Juan Antonio Pizzi pleased with Green Falcons' ‘Russia preparation’ win over battling Greece side

Greece's Andreas Gianniotis in action with Saudi Arabia's Fawaz Al-Qarni. (REUTERS)
Updated 16 May 2018
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Juan Antonio Pizzi pleased with Green Falcons' ‘Russia preparation’ win over battling Greece side

  • A header from Salem Al-Dawsari and a late Mohammed Kanoo volley were enough to ensure the Green Falcons secured a win over Greece
  • Pizzi, a former striker, had spoken pre-match about the importance of his players showing confidence in front of goal

SEVILLE: Saudi Arabia coach Juan Antonio Pizzi declared himself happy with his side’s performance in the 2-0 friendly win over Greece on Tuesday night, although conceded he would have liked to have seen his players capitalize on their numerical advantage following the first-half dismissal of Greek defender Dimitrios Giannoulis.
A header from Salem Al-Dawsari and a late Mohammed Kanoo volley were enough to ensure the Green Falcons secured a second win in six days. However the two goals proved to be Pizzi’s side’s only two shots on target — this despite an understrength Greece team being forced to play the entire second-half with 10-men following Giannoulis’s sending off after a last-ditch foul on Salman Al-Faraj.
“It was a good game and we dominated the ball in terms of possession,” the Argentine coach said. “Of course, the final part of the first-half there was the red card, but even before that we were controlling the game. They managed only one dangerous attack, which hit the post, so overall we are happy with the performance of our players.”
Pizzi, a former striker, had spoken pre-match about the importance of his players showing confidence in front of goal. They have now managed just nine goals in six games and Mohammed Al- Sahlawi, Saudi’s sole striker, has not featured on the scoresheet in 11 calendar months. The Al-Nassr forward showed few signs of breaking his drought inside the Estadio de La Cartuja.
“Of course, normally, when you have a one-player advantage we would expect it to have a big impact, but it wasn’t quite like that,” Pizzi said. “We dominated in the first half and hoped we could have made more of that dominance in the second half, especially against 10 players. Normally, chasing a game with one player less, you have to give an advantage to the opposition, but that didn’t happen so much.”
Yet while Saudi did not test the Greek goalkeeper as often as they should have, they did show a creative side to engineer chances from both flanks. Yahya Al-Shehri, Al-Faraj and Yasser Al-Shahrani all enjoyed plenty possession, but they could rarely work a shot at goal. Greece finished the match with more shots at goal and more shots on target than their dominant opponents.
Greece had been selected because Pizzi believes them to compare physically to Russia, who they will face in the opening match of the World Cup on June 14 in Moscow. Yet with the friendly being played outside FIFA’s international calendar, Greece coach Michael Skibbe had been forced to select only home-based players.
“We chose Greece not exactly for the team, but rather the characteristics of the players and the high-profile of the opponent,” Pizzi said. “Although we knew the two games would not be played on official FIFA dates, we wanted to face such teams because they have the potential to be very powerful. Obviously some of their more high-profile players did not play because they were involved in domestic football in the countries they play in, but we are very satisfied overall with the level and performances this month.”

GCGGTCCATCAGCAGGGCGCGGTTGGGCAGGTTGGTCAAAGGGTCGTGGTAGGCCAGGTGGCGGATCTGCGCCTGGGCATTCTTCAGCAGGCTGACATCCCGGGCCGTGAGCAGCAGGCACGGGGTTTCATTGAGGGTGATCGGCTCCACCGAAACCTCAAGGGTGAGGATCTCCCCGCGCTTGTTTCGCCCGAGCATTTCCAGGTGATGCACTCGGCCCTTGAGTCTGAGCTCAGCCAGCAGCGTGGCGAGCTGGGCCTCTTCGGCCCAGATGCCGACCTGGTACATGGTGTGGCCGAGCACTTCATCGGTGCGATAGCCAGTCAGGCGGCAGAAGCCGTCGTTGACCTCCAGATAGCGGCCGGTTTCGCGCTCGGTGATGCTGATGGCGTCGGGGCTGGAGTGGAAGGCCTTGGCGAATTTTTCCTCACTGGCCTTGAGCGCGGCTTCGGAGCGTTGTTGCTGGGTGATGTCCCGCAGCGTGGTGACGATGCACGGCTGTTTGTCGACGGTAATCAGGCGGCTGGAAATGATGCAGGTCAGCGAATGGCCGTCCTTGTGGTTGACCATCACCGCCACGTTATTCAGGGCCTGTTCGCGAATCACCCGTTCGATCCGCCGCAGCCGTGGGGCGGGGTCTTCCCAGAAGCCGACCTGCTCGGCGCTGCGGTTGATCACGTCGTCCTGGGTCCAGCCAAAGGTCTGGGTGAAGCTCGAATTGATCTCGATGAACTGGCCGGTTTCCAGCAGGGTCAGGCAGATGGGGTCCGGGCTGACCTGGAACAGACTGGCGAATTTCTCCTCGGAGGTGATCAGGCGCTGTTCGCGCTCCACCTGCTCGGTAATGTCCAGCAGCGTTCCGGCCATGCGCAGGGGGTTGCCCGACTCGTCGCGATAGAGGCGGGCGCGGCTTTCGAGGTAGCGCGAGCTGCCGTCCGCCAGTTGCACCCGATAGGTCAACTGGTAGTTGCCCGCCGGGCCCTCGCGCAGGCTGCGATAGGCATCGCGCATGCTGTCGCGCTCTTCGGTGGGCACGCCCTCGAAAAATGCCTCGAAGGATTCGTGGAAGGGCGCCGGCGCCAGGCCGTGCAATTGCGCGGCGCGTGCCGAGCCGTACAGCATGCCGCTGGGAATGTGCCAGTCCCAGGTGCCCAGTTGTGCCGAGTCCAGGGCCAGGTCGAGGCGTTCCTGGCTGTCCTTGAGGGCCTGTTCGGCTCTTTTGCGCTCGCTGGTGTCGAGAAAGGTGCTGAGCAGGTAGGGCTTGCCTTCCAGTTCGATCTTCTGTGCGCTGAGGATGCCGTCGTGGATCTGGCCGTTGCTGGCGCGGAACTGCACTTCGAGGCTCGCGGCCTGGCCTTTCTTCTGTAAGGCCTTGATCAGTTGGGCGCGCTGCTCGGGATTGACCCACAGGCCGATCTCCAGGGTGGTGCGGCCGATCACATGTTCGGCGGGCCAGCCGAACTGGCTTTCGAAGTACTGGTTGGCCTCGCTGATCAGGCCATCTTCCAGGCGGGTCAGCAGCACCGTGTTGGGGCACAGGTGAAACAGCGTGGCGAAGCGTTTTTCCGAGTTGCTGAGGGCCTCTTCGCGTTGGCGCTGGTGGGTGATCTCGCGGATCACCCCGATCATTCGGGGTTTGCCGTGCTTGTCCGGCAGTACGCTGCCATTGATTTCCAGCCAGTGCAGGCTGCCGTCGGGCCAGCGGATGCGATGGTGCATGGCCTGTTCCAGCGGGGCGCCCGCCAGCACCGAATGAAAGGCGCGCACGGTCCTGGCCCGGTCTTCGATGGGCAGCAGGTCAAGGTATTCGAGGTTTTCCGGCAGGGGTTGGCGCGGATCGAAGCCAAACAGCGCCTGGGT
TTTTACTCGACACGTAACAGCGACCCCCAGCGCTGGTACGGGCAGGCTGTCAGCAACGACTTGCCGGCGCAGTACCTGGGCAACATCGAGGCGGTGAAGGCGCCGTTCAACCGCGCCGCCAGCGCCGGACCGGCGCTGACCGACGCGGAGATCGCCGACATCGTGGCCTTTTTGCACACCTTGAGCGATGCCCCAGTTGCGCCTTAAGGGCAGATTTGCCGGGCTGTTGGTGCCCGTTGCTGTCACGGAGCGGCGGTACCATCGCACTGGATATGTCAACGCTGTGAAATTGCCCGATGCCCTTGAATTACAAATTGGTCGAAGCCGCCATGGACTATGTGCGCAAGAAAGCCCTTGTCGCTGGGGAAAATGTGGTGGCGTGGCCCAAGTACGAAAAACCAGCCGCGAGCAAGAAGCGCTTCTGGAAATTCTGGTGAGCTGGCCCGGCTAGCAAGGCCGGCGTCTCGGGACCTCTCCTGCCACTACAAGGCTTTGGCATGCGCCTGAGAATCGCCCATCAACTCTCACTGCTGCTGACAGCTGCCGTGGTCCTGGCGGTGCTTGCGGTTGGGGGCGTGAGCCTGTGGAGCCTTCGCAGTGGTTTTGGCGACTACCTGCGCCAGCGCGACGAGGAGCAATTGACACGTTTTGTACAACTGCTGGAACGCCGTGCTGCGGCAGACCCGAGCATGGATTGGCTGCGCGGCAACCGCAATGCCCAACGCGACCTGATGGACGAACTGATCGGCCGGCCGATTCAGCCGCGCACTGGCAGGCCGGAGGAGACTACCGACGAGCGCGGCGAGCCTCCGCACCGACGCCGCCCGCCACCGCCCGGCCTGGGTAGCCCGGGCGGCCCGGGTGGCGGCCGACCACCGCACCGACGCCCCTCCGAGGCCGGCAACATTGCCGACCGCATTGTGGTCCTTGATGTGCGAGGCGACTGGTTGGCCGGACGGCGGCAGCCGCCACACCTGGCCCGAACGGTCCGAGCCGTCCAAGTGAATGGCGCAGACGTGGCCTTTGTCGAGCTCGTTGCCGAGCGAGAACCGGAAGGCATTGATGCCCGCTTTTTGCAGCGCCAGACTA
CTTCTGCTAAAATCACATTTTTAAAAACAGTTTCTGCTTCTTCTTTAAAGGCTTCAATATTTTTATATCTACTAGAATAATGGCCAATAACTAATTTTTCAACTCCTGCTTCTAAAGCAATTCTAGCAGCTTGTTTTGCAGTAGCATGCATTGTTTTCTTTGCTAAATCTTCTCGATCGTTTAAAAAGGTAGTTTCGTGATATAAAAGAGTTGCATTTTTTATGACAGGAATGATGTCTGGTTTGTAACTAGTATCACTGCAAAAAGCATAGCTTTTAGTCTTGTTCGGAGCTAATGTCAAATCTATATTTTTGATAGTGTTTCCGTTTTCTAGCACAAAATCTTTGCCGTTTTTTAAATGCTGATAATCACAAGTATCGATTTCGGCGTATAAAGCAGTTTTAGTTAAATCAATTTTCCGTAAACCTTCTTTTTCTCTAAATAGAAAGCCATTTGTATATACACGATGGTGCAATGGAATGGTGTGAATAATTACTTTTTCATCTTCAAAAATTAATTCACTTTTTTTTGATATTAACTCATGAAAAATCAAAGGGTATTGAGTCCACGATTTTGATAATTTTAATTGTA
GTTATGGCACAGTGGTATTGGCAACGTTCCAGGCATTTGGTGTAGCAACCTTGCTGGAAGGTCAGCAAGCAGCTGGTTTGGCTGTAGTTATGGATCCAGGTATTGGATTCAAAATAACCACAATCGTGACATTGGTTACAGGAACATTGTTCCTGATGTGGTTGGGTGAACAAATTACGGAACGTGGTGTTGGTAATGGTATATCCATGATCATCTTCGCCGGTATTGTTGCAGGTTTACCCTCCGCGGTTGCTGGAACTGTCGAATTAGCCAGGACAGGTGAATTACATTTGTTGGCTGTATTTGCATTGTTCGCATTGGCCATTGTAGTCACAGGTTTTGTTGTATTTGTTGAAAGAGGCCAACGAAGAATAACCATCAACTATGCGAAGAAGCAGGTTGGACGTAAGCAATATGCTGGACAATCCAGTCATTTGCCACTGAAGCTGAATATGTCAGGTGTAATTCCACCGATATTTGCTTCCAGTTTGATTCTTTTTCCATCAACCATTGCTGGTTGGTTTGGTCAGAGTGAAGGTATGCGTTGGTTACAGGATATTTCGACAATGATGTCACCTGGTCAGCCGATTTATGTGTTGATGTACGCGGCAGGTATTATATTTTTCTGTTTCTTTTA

Jabeur becomes first Tunisian woman to make WTA final

Updated 19 October 2018
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Jabeur becomes first Tunisian woman to make WTA final

  • Jabeur, ranked 101st in the world and who came through qualifying, prevailed over Anastasija Sevastova 6-3, 3-6, 6-3
  • In Saturday’s final, Jabeur will face sixth-seeded Daria Kasatkina of Russia, last year’s runner-up, who put out Britain’s Johanna Konta 6-4, 6-3.

MOSCOW: Ons Jabeur made history on Friday when she became the first Tunisian woman to reach a WTA final by seeing off Latvian fifth seed Anastasija Sevastova 6-3, 3-6, 6-3 at the Kremlin Cup in Moscow.
Jabeur, ranked 101st in the world and who came through qualifying, prevailed in one hour 37 minutes.
“This is really amazing and I’m really happy. I gave it all today, and it wasn’t easy because she plays really good,” said 24-year-old Jabeur, who unleashed 45 winners on her way to victory.
“Maybe I was too relaxed in the second set. At the end, I stayed calm. It was a little bit frustrating because I missed some easy balls, but I said I was just going to play my game, and if it goes, it goes.”
In Saturday’s final, Jabeur will face sixth-seeded Daria Kasatkina of Russia, last year’s runner-up, who put out Britain’s Johanna Konta 6-4, 6-3.
“They’re both playing good, so I hope they fight for four hours,” Jabeur had said. “The best win is that there is a Tunisian in the final.”
Jabeur lost her only career meeting against Kasatkina at the Rio Olympics in 2016.
“She (Jabeur) plays interesting tennis with plenty of drop shots, often advances to the net,” Kasatkina said.
“Everything is possible in tomorrow’s final and I will just come onto the court and try to play my best.”
In the ATP event, France’s Adrian Mannarino ended Egor Gerasimov’s run beating the Belarus qualifier 7-6 (7/3), 6-3 to set up a semifinal with Italy’s Andreas Seppi, who ousted fourth seeded Serb Filip Krajinovic 6-4, 7-6 (7/2).
Second seed Daniil Medvedev of Russia beat last year’s runner-up Ricardas Berankis of Lithuania 6-2, 1-6, 6-4 will face third-seeded compatriot Karen Khachanov, who saw off Mirza Basic of Bosnia 6-2, 7-6 (7/5).